It wasn't pretty, but for the time being, style points are a minor consideration. Plus, as Pau Gasol noted, "ugly" and "valuable" aren't mutually exclusive. "I like these kind of wins better than if we would have won by 20 points," explained El Spaniard. "I think we had to work hard. I think we had to earn it."
Within the first six minutes, he'd picked up five rebounds, setting the tone for an exceptionally hard working night. The man was a monster around the rim, grabbing a season-high 20 in all and eight on the offensive glass. One putback basket was the result of cleaning up his own miss after trying to clean one from Gasol. He simply worked non-stop. This hard-charging attitude eventually bled into success in the scoring column. Two-for-nine from the field for just four points after the first half, Odom refused to give up, eventually rediscovering his touch and finishing with 20 points on nearly 50 percent shooting.
Odom picked up a horrible shooting foul running smack into Kevin Martin at the arc, and was caught in no man's land on a few critical defensive possessions. But his hustle can't be knocked, as Jay-Z would say. The energy was off the charts and infectious.
After absentee performances against the Kings and Celtics, Gasol asserted himself in the ways fans have come to expect. Yes, he was often matched against the smaller-in-stature Chuck Hayes, but the Houston center is immobile in a good way. Dude doesn't get pushed off the block without use of a bulldozer, but Gasol nonetheless didn't settle constantly for jumpers as he's often been inclined during bouts with rootless inconsistency. Defenders were forced to check him and as a result, Pau earned six trips to the line, his highest total since January 15.
He was as guilty of lockdown lapses as every Laker from time to time, but offset these mistakes with 16 rebounds and four blocks. All in all, it was a very strong night for a player in need of a good showing, particularly with Andrew Bynum shelved.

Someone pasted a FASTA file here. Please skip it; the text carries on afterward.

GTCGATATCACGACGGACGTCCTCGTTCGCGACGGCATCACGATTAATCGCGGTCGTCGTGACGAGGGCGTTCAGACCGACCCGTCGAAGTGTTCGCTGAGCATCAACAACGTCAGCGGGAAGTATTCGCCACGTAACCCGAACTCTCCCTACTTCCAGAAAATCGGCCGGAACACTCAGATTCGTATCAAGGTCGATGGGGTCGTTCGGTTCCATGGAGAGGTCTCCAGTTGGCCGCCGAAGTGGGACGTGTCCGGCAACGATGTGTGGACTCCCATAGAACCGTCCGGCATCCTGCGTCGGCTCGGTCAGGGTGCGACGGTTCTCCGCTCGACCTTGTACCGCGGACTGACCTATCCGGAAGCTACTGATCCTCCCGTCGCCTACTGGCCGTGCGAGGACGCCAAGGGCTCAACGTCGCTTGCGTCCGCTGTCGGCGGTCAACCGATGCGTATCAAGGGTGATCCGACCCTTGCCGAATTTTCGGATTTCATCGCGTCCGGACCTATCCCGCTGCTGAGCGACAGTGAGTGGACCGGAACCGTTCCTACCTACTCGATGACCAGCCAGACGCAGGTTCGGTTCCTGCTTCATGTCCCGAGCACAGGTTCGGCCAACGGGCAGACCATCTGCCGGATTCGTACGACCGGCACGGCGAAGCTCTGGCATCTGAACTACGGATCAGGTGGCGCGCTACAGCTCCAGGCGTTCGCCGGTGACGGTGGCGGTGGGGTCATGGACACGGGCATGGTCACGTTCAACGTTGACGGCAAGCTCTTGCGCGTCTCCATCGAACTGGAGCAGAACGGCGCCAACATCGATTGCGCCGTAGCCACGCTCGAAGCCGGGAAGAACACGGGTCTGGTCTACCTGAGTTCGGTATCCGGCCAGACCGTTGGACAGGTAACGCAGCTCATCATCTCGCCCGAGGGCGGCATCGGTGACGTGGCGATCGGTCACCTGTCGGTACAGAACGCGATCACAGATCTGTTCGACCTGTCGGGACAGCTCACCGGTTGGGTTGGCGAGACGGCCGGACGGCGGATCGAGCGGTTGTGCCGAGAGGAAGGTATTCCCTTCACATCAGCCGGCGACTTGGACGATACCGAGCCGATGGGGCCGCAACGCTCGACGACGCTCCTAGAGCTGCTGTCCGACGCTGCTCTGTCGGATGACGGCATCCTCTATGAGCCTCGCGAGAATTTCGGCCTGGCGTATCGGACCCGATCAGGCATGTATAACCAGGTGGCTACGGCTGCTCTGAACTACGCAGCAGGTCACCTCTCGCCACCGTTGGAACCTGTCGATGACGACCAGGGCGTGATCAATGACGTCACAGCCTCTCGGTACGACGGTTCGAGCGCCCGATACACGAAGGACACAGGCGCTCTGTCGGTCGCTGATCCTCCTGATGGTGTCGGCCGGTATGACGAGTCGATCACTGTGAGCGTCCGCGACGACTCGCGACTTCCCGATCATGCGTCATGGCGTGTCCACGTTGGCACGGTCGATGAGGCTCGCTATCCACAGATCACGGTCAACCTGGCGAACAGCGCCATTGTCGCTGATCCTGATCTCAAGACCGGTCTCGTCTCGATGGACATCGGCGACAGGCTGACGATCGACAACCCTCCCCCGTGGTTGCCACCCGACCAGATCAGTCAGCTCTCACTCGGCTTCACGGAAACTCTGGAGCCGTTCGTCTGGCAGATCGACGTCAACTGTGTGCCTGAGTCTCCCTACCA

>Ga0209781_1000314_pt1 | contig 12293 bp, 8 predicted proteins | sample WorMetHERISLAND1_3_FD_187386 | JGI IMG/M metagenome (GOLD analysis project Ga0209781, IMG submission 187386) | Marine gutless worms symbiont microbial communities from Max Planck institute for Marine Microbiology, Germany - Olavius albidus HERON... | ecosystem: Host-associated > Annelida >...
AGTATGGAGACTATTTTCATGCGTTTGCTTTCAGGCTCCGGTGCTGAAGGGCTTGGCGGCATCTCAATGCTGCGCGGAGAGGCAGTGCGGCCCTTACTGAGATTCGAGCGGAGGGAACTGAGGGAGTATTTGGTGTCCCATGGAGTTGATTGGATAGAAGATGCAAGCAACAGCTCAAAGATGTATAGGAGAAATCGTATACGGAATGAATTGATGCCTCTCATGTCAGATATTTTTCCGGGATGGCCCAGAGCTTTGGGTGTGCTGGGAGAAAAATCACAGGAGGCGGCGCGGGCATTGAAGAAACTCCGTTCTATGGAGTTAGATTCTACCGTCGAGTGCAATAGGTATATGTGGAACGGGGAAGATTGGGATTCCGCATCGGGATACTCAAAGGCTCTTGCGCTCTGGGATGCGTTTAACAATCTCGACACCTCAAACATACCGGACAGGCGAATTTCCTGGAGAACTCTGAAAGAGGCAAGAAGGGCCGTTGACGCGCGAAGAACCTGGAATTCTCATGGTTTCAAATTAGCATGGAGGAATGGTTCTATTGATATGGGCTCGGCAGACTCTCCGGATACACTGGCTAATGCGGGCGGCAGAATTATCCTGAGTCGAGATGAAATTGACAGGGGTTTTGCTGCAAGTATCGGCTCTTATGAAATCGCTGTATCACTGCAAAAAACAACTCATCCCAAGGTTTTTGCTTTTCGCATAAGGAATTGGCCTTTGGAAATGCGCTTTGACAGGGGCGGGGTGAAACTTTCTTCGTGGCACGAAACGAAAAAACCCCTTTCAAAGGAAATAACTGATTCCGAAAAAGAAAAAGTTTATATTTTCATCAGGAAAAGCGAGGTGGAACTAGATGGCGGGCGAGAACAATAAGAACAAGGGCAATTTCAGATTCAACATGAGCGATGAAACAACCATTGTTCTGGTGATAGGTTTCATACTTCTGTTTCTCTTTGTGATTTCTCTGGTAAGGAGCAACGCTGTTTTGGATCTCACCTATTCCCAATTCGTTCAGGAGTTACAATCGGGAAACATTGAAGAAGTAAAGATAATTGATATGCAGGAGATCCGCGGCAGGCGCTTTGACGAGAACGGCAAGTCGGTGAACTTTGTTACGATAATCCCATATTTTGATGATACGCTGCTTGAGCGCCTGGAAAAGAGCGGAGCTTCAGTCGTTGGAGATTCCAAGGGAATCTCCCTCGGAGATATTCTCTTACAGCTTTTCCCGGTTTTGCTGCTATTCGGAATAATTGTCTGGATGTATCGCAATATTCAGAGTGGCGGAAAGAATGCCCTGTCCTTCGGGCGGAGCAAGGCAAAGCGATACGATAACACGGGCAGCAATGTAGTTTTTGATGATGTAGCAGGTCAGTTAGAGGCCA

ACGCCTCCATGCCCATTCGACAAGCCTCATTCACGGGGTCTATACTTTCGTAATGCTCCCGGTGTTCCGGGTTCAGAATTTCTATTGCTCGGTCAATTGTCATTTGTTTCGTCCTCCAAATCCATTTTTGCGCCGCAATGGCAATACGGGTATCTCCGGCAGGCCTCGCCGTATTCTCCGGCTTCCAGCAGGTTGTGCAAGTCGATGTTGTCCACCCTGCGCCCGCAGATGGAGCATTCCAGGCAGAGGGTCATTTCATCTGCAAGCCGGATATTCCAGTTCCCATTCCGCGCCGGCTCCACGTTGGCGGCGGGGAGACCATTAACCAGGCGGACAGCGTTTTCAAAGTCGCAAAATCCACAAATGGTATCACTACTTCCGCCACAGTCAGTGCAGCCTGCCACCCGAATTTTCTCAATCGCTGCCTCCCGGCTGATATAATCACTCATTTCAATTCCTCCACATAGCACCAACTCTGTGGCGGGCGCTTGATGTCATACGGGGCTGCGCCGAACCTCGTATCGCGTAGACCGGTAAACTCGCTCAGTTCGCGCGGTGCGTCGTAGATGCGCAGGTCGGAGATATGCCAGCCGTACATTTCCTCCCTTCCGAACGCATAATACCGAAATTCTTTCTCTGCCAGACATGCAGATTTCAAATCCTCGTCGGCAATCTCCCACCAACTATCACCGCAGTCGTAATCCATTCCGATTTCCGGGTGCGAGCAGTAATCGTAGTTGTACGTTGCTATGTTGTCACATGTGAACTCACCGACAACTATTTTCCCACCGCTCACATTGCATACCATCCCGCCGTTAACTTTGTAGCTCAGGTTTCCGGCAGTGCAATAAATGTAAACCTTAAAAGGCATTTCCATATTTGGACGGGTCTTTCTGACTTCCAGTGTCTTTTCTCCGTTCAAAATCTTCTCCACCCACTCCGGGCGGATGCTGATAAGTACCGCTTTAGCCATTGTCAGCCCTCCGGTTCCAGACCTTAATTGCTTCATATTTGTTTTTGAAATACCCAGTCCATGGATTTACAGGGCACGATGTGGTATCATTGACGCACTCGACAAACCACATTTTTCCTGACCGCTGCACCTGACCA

Kobe's first quarter play-making
There has been a lot of recent debate about whether the offense has been too Kobe-centric, but judging by the first quarter, you wouldn't have known it was ever a talking point. Kobe took only three shots, all errant, but helped create an eight point advantage by virtue of his facilitating skills. Cutters were located at the rim and around the arc, often while working patiently with a defender on his back and a double coming. On one sequence, he made dimes literally look easy with a casual underhanded flip to Shannon Brown at the downtown stripe for a splashed three.
Kobe was increasingly aggressive seeking his shot as the game progressed, and the results were a mixed bag. His clip (13-25) was certainly acceptable, and the shot total not even outrageous, considering the bonus basketball. But as we often remind, it's not necessarily about quantity, but quality.
Throughout the second half, several shots were forced with tunnel vision, the worst a triple-teamed fourth quarter baseline jumper with Derek Fisher, Steve Blake, and Odom (frantically waving his arms) all unguarded. In the meantime, just four more assists were accumulated after the first quarter, and this wasn't a case of teammates not making shots. He simply ignored them at times. Thankfully, Bryant toned things down during overtime, and it almost felt like the lesson learned in a fable when he scored the team's final bucket after getting set up off-ball by LO.